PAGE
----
Sections of 10 μm thickness were cut with a Zeiss cryostat as previously described [36]: 20 sections were cut from each lung in all mice of each treatment group, at 200 μm intervals. Thus, a total thickness of 4 mm was analyzed from each lung. Sections were stained with monoclonal, FITC-conjugated anti β-actin antibody (Chemicon, Temecula CA) and scored at 400-fold magnification, based on the retention of DiI red fluorescence by the prostate cancer cells, as described for other cancer types [3638]. SUM-149 PT and MDA-MB-231 colonies were scored only if they contained more than 50 cells, according to established criteria [3739]. Data are presented as mean numbers of colonies per lung section ± SEM of 10 mice per group.

Clonogenic assays

Clonogenic survival assays were performed as described [40].

Results

Inhibition of extravasation by blocking anti α5β1 monoclonal antibody

We evaluated the potential role of α5β1 integrin in extravasation directly by prebinding suspended SUM-149 PT and MDA-MB-231 cells to blocking anti α5β1 MCA1187 MAb [33] prior to intravenous injection into mouse tail veins. A mean of 1741 (±25 SEM) SUM-149 PT or 2119 (±31 SEM) MDA-MB-231 cells per 10 μm section was observed in the untreated groups. As shown in Fig. 1, MCA1187 MAb pretreatment reduced the numbers of SUM-149 PT (Fig. 1a) and MDA-MB-231 (Fig. 1b) cells in lung tissue after 24 h by eight- to ten-fold, suggesting that α5β1 plays a key role in extravasation.
https://static-content.springer.com/image/art%3A10.1007%2Fs10549-010-0826-y/MediaObjects/10549_2010_826_Fig1_HTML.gif
Fig. 1

Inhibition of SUM-149 PT and MDA-MB-231 cell extravasation in the lungs of nude mice after 24 h by pretreatment with MCA1187 blocking anti α5β1 MAb. x-axes treatments; y-axes mean percentages of extravasated cells, relative to control (±SEM). a Inhibition of SUM-149 PT extravasation. b Inhibition of MDA-MB-231 extravasation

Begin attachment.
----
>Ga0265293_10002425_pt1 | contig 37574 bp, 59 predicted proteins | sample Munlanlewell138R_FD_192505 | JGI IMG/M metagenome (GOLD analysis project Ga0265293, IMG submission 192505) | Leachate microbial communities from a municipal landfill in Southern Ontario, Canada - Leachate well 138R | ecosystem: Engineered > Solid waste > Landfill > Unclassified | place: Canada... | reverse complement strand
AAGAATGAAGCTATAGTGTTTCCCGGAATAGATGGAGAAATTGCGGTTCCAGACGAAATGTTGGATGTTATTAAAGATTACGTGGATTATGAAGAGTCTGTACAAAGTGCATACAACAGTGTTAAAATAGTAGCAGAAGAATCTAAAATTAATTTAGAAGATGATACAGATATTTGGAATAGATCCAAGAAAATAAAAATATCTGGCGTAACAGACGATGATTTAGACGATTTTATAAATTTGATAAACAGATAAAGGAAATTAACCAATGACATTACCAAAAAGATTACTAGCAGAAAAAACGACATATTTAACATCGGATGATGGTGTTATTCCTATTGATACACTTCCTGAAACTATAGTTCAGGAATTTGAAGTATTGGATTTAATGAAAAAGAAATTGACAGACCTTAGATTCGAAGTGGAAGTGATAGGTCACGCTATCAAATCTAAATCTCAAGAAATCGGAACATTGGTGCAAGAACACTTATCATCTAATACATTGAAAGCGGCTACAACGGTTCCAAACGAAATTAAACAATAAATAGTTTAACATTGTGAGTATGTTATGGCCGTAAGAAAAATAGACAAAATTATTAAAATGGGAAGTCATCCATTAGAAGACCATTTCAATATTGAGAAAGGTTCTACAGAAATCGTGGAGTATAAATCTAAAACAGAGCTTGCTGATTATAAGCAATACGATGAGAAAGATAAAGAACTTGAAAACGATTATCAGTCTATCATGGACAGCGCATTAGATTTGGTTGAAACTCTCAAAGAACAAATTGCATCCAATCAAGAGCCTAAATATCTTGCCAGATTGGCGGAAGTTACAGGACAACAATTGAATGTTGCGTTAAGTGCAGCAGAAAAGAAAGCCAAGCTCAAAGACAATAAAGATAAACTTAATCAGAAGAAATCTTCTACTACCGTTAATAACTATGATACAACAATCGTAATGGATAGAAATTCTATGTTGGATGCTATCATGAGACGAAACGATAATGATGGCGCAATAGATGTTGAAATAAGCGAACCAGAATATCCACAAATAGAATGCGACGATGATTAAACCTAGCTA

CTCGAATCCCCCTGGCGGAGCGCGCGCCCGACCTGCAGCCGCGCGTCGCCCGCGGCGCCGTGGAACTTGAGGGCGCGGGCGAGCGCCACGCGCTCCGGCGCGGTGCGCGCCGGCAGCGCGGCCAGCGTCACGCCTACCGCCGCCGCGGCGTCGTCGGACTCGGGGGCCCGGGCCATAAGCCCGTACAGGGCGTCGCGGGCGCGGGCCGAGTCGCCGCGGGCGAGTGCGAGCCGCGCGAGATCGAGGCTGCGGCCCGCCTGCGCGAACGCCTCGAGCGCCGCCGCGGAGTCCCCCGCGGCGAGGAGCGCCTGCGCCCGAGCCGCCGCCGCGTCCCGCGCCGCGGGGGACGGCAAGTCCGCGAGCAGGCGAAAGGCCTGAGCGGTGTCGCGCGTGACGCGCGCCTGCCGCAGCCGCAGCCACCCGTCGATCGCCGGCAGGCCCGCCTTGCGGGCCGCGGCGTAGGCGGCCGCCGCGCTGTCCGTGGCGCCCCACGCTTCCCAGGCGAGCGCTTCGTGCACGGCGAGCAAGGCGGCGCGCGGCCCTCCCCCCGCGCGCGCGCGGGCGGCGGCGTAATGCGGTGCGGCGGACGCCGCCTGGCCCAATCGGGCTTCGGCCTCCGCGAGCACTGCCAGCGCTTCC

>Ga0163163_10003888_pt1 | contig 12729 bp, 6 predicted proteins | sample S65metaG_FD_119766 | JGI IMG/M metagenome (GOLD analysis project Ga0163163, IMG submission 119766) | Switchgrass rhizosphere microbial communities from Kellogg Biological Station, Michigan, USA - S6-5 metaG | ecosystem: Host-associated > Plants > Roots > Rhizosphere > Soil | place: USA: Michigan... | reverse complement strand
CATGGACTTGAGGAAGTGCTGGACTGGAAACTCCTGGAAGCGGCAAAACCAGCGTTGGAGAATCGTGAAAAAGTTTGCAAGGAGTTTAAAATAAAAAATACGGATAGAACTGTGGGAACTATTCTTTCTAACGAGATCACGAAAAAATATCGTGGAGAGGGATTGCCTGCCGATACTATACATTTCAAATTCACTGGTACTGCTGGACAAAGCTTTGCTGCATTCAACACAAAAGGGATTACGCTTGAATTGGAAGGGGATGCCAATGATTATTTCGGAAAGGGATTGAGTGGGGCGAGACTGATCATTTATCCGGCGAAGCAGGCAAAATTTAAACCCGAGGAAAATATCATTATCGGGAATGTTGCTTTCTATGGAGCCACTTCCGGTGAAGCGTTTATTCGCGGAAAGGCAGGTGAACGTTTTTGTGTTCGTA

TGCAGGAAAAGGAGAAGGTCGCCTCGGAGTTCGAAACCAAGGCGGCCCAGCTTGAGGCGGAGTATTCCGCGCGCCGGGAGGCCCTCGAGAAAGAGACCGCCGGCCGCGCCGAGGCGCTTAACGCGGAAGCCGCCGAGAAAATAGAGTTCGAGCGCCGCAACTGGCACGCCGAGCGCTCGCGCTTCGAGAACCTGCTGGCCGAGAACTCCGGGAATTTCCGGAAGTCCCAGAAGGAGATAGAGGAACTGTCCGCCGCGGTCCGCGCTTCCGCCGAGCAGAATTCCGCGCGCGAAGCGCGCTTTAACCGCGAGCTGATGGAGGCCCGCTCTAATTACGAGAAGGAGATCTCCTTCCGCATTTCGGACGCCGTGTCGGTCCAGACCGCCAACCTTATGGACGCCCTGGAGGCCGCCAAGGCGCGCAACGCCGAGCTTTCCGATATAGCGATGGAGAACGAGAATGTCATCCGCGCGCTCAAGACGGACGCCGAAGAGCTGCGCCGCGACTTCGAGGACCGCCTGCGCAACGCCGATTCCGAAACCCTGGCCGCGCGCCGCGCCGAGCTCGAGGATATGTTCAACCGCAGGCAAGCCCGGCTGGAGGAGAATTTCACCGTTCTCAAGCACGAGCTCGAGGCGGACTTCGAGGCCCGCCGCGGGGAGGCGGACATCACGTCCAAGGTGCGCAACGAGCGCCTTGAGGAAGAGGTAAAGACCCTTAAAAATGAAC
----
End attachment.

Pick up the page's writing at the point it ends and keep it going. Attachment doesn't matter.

Invasion inhibition by the PHSCN polylysine dendrimer, Ac-PHSCNGGK-MAP

We utilized naturally serum-free, selectively permeable basement membranes from sea urchin embryos [69, 14] as in vitro invasion substrates to compare the invasion inhibitory potencies of the PHSCN polylysine dendrimer (Ac-PHSCNGGK-MAP) and the PHSCN peptide (Ac-PHSCN-NH2). To compare their effects on serum-induced invasion, SUM-149 PT and MDA-MB-231 cells were serum-starved overnight, prior to suspension in medium containing 10% FBS, and prebinding to various concentrations of the PHSCN dendrimer or PHSCN peptide or to maximal concentrations of the specificity controls: the HSPNC dendrimer (Ac-HSPNCGGK-MAP) or HSPNC peptide (Ac-HSPNC-NH2).

Our previous research showed that the PHSRN sequence of the fibronectin cell binding domain [79] is specifically responsible for serum- or plasma fibronectin-induced invasion by human breast and prostate cancer cell lines. In addition, we found that the PHSRN peptide is a potent inducer of invasion by normal microvascular endothelial cells, epithelial cells, and fibroblasts [6, 14]. Thus, we also compared the invasion-inhibitory potencies of PHSCN dendrimer and PHSCN peptide on PHSRN-induced invasion by serum-free (SF) SUM-149 PT and MDA-MB-231 cells. Since the PHSCN dendrimer displays the PHSCN sequence on a significantly larger molecule (7575 vs. 598 Da), we also evaluated the effect on invasion inhibitory potency of a modified protein, resulting from coupling a single Ac-PHSCNGGK sequence to ovalbumin (45.0 kDa), to make Ac-PHSCNGGK-Ova (45.9 kDa).

Hill plots depicting the results of these in vitro invasion assays are presented in Fig. 2. The (log) nM concentrations of the PHSCN dendrimer and PHSCN peptide, and the HSPNC dendrimer and PHSCN–ovalbumin negative controls were plotted versus the mean percentages of DU 145 and PC-3 cells invaded, after stimulation with 10% FBS, or with 100 ng/ml Ac-PHSRN-NH2, under serum-free conditions. Irrespective of whether α5β1 mediated invasion was stimulated by the presence of serum or by the PHSRN peptide under serum-free conditions, the PHSCN dendrimer was three orders of magnitude more potent as an invasion inhibitor than the PHSCN peptide. High concentrations of HPSNC dendrimer failed to block invasion. Also, putting a single Ac-PHSCNGGK moiety on a larger molecule, ovalbumin, failed to increase its potency significantly. These data were also plotted according to the median-effect equation, y = log(fa/fu), with respect to x = log(dose), where fa is the fraction of cells affected (invasion-inhibited), and fu is the fraction of cells unaffected (invaded). This analysis indicated a linear coefficient (r) value >0.97, suggesting conformity to the mass-action law principle (not shown).